NAB Preview: Pushing for Computer Graphics’ Far Edge
By Debra Kaufman
CNN made CG history during the November elections with its remote “holographic” live interview. Behind the scenes, Vizrt and STATs combined their video processing, tracking and virtual set technologies to make it appear that CNN correspondent Jessica Yellin, in Chicago, was “beamed in” to CNN’s Election Center in New York.
Anyone who missed the trick in November will be able to see it again — and again — on the NAB 2009 show floor, where STATS and Vizrt will team to provide live, in-booth demonstrations re-creating the holographic effect.
Brian Kopp, STATS vice president of strategic planning, says that the two companies will have adjacent booths, and will project a hologram from one booth to the other.
“CNN wanted it to have that otherworldly effect, and we had to add additional elements to make it look like that,” he adds. “The technology itself is crystal clear and we can make it look like they’re really in the same room.”
Vizrt director of usability, Nir Goshen, reports that David Bohrman, CNN Washington bureau chief-senior vice president, urged Vizrt to come up with a way to create the hologram effect. “No one technology did exactly what he wanted,” says Goshen.
Instead, Vizrt partnered with SportVu (later bought by STATS), which had a sophisticated technology for collecting sports event data by positioning multiple cameras. The CNN application placed 35 HD cameras, which covered more than 200 degrees, around Yellin. The SportVu plug-in that the company wrote for Vizrt, collected all the feeds and fed it to the Vizrt engine which rendered the composited output in real-time.
Kopp says the two companies are now working on making the system as cost effective as possible. “The ideal for us is to make it so economical that we can make it possible for call letter stations,” he says. “But the national networks will be the first ones who use it. If the main studio is in New York and the remote studios are in Atlanta and Los Angeles, it can be used again and again.”
The CNN hologram is one example of what’s happening at the far edge of broadcast graphics. Another is Orad Hi-Tec’s AdVision virtual advertising product, which was recently used to place virtual banners all over Phoenix: on buildings, in the sky and even on the moon. In New Orleans, AdVision put a TNT logo on the SuperDome and had a virtual lady dance around the building. At NAB 2009, an enhanced version of AdVision will demonstrate a first: video clips with audio.
Though virtual sets have been around for several years, they’ll be back in force at NAB 2009, thanks to tremendous improvements brought by graphics rendering cards. Virtual sets, with their real-time rendering of highly complex graphics, have always depended on major computing firepower.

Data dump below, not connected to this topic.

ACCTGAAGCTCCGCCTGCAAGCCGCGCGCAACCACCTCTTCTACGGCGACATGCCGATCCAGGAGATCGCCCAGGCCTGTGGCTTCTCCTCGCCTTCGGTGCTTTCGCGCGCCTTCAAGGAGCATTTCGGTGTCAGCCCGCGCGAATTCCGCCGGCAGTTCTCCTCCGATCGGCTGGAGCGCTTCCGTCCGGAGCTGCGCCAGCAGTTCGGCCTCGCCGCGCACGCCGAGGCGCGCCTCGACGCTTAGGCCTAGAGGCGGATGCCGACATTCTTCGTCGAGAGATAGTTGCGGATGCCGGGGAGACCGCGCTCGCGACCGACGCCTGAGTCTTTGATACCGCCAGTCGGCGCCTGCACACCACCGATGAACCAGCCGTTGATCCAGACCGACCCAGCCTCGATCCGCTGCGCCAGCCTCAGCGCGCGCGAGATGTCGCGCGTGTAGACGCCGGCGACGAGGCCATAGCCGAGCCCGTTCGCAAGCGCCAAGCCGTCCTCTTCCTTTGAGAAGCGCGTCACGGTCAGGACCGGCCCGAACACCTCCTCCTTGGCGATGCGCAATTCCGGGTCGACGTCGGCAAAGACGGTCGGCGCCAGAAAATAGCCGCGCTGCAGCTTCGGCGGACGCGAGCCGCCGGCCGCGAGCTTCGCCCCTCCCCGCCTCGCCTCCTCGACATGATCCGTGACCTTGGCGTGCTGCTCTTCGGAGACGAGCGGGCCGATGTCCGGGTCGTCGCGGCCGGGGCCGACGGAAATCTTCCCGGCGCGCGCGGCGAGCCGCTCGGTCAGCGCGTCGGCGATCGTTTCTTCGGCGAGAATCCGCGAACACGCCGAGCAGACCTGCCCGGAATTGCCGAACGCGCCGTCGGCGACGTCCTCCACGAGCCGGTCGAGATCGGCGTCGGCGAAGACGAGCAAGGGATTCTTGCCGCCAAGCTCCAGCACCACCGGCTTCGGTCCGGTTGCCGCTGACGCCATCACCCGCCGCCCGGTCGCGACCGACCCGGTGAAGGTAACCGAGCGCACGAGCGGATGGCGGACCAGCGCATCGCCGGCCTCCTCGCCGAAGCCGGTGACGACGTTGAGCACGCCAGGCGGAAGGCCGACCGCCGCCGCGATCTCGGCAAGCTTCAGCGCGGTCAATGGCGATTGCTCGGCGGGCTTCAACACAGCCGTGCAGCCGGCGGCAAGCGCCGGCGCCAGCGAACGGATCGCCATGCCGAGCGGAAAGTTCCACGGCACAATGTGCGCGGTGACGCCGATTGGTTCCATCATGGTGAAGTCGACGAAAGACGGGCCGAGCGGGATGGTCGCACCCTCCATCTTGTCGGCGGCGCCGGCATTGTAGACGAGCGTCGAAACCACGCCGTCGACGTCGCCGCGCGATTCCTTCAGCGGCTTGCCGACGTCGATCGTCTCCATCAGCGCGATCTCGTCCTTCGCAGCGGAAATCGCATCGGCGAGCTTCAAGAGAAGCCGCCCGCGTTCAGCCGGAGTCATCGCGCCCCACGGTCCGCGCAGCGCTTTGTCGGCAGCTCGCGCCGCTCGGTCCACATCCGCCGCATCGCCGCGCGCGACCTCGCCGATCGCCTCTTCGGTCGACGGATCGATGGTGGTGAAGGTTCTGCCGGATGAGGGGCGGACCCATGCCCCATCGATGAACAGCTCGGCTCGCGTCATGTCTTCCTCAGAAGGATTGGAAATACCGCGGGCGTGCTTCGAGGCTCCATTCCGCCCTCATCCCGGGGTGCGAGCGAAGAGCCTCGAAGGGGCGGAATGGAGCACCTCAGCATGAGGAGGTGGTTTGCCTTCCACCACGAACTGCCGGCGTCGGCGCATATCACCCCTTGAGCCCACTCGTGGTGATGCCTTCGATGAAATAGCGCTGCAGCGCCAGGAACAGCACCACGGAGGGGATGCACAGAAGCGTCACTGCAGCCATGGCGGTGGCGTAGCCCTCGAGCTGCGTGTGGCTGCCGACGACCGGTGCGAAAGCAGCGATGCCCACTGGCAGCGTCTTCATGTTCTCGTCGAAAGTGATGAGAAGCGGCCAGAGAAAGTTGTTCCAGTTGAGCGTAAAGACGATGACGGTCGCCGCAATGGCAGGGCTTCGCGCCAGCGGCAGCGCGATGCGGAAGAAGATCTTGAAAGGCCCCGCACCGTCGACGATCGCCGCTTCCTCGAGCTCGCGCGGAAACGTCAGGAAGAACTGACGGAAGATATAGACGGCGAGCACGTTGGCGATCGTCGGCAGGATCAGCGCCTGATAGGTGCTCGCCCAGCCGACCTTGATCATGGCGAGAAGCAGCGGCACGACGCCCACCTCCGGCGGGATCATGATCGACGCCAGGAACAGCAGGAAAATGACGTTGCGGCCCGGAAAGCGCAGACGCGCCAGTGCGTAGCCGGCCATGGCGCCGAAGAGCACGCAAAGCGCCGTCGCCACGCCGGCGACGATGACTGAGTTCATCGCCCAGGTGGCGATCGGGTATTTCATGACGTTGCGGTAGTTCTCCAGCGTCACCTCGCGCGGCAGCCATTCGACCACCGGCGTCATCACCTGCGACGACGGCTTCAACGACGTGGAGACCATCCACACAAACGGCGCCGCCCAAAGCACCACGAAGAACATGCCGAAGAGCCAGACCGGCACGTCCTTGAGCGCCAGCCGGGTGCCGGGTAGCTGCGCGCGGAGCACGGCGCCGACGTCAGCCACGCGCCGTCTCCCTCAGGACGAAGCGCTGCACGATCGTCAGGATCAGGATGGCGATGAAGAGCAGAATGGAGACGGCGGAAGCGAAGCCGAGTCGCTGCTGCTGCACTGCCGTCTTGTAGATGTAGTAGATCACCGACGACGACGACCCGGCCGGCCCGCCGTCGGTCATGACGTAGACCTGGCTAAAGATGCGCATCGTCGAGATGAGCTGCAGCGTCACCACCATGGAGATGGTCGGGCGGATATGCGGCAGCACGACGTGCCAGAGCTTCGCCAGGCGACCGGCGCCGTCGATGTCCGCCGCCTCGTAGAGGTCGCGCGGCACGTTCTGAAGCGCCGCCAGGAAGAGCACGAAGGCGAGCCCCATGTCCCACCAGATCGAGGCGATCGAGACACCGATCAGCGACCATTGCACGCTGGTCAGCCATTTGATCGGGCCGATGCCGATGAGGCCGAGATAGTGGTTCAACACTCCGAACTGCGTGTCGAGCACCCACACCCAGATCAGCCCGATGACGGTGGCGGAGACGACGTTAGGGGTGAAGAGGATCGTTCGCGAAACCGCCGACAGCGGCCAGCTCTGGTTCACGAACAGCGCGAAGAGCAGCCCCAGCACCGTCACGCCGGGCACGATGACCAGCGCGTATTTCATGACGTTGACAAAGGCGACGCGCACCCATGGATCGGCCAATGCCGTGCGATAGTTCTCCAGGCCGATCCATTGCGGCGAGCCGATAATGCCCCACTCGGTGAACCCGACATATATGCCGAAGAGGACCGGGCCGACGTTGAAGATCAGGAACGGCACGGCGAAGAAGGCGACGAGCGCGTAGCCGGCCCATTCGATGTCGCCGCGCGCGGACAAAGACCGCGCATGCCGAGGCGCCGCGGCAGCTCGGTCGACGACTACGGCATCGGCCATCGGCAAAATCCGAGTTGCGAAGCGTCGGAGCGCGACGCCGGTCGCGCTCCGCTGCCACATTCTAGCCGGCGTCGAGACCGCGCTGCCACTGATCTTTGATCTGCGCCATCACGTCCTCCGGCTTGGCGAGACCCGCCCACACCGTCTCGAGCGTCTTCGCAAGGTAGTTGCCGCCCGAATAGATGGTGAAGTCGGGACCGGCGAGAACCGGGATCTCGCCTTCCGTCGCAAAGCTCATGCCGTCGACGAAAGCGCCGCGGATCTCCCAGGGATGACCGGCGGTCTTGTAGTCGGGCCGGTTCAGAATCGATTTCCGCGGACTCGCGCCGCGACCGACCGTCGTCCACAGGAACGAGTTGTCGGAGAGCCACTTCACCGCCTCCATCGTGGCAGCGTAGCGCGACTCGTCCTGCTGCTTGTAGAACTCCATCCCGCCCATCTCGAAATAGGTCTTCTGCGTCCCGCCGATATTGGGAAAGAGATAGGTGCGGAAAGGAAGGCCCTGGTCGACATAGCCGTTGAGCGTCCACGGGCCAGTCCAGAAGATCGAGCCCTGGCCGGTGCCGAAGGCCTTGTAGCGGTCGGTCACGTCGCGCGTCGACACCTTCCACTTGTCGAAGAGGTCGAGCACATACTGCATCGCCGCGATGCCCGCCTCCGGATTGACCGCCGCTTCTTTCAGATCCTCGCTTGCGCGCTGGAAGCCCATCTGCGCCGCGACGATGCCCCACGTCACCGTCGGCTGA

GPU rendering, which is much more effective than the general-purpose CPU, now makes virtual sets easier and more cost effective to create. And that’s changed the basic nature of the virtual set.
“A few years back, people thought virtual sets would be these fantastic spaces,” says Goshen. “The demand, actually, is for the virtual set to be like the real world. Every year, we’re adding more features and enjoying more robust hardware. Virtual sets are getting closer and closer to photorealism with less effort and fewer skills.”
Shaun Dail, Orad vice president of sales and marketing agrees: “News typically goes for realism, because news is about credibility.”
Vizrt will highlight its shader package, from R&D company RTT, including an improved depth-of-field feature. “Now we can introduce the same blur level that the lens introduces, improving photorealism,” Goshen says. “When you’re trying to match objects of the virtual and real world, those fine parameters are very, very important.”
Orad will also showcase its depth-of-field shader, introduced last year, with enhanced capabilities. “For a long time, the lack of depth of field was a dead giveaway that you were looking at a virtual set,” Dail says. “Now, you can control the amount of blur, the blur rate, the speed of the zoom and other features. As you zoom in the talent’s face, the background blurs. With the depth-of-field shader and better rendering capabilities, the sets look real.”
Virtual sets are also a way to save money in tight times, adds Dail, who says that, rather than buy a wall of monitors for a news set, people are using “virtual augmentation.”
“If you’re a broadcaster running four show with four different sets, you have the expense of building them, changing them out, storing them,” he says. “With ProSet, our high-end HD/SD virtual set system, you can turn a 20-foot-by-20-foot space into something that looks like it’s 100-square-feet and change it with the click of a mouse.”
At NAB 2009, Orad will also debut Interact, a new product that enables graphics to react to a hand gesture.
Philip Nelson, NewTek vice president of strategic development, has also seen a streamlining of the virtual set process, from “heavy iron and black boxes” to more nimble graphics card processing.
“The real-time virtual set isn’t the cheapest item,” he says. “One thing that makes our sets revolutionary is the price point for a photorealistic set. The Tri-Caster starts at just below $8,000. And anybody with LightWave 3D software can design their own virtual sets.” NewTek’s Virtual Set Packs provide choices of virtual sets for approximately $500.
Although virtual sets and virtual graphics may one day be as fantastical as CG permits, these experts say that, for now at least, photorealism will rule the day at NAB 2009 and beyond.
“People use virtual sets mainly to overcome some physical limitation they have,” Goshen says. “My interpretation is that it’s a step of growing up in the virtual world. The next step in the evolution will be not to limit the conception and creative process to mimic the real world, but to use graphics to tell a story.”